Robert Katz’s History of Modern Italy
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More Reviews and Praise...
for the Battle for Rome

Washington Post: An extraordinarily detailed account of the nine-month German occupation of the Italian capital. Drawing on new material, [the author] provides fresh insight into a complex saga of brutality, inefficiency, expediency and betrayal, leavened with occasional acts of moral courage and heroism. … Katz uses his own interviews with German occupiers, Italian partisans and Vatican officials, plus new documents from the Vatican and Italian archives, and – most dramatically – American wartime intelligence intercepts of radio messages between Berlin and Rome, declassified by the CIA over the past three years. These decoded intercepts are startling. They reveal that Washington and London had advance notice of the planned roundup and removal of the Roman Jews. This information, had it not been suppressed at the time, might have been used to rescue the captives. The documents also provide an indisputable paper trail linking Adolf Hitler directly to this act of genocide.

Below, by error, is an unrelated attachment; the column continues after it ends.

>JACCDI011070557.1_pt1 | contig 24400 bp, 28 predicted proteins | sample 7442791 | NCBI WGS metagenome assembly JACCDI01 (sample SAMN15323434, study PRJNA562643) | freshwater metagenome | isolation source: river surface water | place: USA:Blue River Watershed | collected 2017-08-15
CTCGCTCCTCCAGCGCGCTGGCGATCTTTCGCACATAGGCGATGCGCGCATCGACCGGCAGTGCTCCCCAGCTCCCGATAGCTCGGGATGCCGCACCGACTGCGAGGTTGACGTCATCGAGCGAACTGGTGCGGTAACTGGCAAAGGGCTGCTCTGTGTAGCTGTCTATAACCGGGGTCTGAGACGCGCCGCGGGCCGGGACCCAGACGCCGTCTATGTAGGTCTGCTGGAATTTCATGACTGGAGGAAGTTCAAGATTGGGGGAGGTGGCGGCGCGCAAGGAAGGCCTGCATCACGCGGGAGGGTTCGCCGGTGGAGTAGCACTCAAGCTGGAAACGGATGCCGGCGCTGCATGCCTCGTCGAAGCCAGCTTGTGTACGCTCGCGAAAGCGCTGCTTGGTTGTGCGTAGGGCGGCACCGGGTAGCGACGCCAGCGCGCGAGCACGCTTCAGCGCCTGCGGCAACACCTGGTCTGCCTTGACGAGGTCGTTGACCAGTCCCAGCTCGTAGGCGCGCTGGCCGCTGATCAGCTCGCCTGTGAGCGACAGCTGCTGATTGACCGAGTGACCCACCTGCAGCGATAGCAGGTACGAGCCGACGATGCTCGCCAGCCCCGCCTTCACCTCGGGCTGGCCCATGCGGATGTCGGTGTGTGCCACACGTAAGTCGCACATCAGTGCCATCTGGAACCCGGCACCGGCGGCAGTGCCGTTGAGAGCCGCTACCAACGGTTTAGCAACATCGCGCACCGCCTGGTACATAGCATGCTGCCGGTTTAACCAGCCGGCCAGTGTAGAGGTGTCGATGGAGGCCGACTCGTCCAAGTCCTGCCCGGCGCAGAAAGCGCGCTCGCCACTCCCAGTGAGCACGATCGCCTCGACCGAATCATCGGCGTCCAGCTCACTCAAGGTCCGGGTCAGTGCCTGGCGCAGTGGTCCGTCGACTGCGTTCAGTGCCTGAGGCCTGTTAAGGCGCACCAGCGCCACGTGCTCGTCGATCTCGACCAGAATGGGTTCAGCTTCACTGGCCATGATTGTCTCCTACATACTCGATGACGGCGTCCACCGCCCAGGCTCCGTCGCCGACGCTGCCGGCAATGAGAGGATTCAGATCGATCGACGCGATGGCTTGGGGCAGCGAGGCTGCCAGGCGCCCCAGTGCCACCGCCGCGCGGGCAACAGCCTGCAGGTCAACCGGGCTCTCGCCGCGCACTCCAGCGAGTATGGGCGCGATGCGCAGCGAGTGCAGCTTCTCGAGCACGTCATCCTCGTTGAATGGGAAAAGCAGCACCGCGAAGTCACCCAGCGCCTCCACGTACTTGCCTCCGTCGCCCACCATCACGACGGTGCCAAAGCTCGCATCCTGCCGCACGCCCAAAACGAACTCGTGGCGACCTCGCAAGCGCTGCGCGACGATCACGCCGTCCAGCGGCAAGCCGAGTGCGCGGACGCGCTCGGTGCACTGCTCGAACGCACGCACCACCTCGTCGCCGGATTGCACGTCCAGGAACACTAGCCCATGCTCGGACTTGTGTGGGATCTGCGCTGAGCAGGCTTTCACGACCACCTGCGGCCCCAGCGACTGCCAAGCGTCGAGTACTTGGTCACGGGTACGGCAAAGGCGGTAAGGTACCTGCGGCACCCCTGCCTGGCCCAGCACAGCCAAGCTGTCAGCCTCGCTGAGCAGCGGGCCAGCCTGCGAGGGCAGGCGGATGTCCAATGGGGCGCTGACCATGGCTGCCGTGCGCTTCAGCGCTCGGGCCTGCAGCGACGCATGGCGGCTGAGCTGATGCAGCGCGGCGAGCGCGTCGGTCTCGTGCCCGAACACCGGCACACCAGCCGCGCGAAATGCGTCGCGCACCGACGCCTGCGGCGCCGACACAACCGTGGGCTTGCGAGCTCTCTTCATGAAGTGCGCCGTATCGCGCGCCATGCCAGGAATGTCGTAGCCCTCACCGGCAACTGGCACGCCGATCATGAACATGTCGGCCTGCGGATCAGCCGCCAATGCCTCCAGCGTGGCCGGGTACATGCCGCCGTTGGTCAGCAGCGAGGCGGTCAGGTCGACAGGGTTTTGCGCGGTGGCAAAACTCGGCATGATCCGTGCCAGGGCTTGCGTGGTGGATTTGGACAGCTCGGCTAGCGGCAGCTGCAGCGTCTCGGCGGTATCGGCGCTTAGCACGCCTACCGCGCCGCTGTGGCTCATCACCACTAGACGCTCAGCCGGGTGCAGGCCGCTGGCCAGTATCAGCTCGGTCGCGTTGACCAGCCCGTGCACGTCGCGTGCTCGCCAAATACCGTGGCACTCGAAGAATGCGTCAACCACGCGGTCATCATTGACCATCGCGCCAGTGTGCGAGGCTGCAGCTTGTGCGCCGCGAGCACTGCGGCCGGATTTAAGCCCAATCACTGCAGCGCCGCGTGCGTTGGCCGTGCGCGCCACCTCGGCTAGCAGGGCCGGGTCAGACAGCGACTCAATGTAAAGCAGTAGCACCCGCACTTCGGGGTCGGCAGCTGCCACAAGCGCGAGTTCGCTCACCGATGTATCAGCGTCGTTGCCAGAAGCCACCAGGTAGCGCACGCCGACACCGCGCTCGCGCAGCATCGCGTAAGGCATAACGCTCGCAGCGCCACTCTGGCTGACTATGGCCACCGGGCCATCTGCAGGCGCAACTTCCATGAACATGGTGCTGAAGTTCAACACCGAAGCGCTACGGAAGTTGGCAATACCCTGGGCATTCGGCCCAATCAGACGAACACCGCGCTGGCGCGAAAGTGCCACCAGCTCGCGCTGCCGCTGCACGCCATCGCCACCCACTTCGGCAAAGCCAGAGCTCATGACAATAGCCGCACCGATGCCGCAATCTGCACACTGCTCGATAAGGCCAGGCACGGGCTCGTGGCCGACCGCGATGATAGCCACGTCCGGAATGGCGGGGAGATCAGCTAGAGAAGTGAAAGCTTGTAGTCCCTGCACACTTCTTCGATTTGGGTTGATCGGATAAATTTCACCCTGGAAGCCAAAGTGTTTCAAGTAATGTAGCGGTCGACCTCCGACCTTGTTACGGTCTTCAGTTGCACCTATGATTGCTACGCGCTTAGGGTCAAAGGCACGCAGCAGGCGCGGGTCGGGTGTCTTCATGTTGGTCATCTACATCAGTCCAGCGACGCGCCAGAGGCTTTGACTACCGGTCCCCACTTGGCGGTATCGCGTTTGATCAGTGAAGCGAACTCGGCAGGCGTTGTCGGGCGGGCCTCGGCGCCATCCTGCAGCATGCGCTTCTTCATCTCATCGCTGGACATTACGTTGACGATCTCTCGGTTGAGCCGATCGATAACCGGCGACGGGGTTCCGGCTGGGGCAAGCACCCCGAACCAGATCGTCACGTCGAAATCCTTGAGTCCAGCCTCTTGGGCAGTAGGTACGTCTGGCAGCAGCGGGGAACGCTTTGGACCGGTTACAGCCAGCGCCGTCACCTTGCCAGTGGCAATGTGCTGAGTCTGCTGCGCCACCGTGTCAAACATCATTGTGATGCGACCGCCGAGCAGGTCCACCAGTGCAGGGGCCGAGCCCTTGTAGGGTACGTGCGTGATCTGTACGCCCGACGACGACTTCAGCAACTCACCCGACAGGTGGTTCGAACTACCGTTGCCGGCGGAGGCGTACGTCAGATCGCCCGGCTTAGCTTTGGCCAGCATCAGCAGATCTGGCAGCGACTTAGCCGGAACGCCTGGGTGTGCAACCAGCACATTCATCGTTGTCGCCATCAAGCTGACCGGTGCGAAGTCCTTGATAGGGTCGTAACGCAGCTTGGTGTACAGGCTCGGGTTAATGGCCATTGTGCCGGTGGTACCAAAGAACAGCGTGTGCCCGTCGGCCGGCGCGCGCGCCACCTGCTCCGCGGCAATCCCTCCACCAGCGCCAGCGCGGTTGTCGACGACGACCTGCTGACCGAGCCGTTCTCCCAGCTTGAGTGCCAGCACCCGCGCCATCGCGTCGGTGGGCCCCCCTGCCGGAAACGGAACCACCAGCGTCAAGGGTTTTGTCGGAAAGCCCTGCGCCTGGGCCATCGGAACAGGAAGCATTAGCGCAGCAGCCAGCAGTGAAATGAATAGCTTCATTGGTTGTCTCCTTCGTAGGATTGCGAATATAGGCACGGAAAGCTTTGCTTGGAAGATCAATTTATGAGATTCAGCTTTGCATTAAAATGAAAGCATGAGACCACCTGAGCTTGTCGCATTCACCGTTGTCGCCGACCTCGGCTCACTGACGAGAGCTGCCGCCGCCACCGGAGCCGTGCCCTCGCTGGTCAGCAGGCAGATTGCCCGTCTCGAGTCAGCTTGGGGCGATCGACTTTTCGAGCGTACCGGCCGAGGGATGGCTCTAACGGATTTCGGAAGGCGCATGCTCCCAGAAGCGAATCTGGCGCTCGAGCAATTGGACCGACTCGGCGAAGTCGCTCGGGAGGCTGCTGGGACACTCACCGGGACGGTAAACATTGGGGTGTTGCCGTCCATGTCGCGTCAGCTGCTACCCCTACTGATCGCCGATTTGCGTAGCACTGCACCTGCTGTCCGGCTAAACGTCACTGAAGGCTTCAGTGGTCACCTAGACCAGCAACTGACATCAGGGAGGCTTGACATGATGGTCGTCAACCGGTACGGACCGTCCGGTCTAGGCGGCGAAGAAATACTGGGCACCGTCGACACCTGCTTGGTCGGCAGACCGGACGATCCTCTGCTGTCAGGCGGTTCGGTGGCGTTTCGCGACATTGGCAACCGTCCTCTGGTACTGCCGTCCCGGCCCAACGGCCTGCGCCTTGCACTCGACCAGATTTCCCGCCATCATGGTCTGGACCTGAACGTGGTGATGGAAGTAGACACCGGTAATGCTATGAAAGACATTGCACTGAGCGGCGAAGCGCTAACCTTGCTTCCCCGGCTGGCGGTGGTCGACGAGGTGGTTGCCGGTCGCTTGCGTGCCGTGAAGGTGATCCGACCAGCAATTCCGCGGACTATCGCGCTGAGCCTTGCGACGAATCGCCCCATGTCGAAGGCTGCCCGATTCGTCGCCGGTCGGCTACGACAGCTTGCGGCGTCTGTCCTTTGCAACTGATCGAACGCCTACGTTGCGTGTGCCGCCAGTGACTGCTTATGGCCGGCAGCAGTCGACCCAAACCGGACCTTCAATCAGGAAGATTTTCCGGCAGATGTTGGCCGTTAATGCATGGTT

New Statesman: A fascinating blow-by-blow account of the battle for the city between daring leftist partisans, grand but brave Italian monarchists and a whole cast of German occupiers, some appalling thugs and bigots, others sensitive men seeking out the shades of gray in a black-and-white situation. Katz brings the daily grind of the occupation vividly alive … Katz has the novelist's gift for narrative… this is popular history at its best.

The Sunday Times of London: [A] moving account of Rome under Nazi occupation ... meticulous scholarship.

Jerusalem Post: What Robert Katz, in his engaging, and highly readable new book on the German occupation of Rome brings to the table is context. … Katz does a masterful job of weaving together disparate themes in this highly informative work. Here we discover the brave Italian partisans who fought a ferocious battle to take back their city from the Germans; the bravery of the Allied troops, as they fought their way north from Anzio to capture their first Axis capital, and the courage of the ordinary citizens of Rome who risked their lives to hide Jews and other undesirables. The personalities of Mark Clark, American commander of the Fifth Army who ultimately took Rome just one day before D-Day, as well as the German commander Field Marshal Kesselring, are brought substantially to life. … Katz's book is an important and timely read.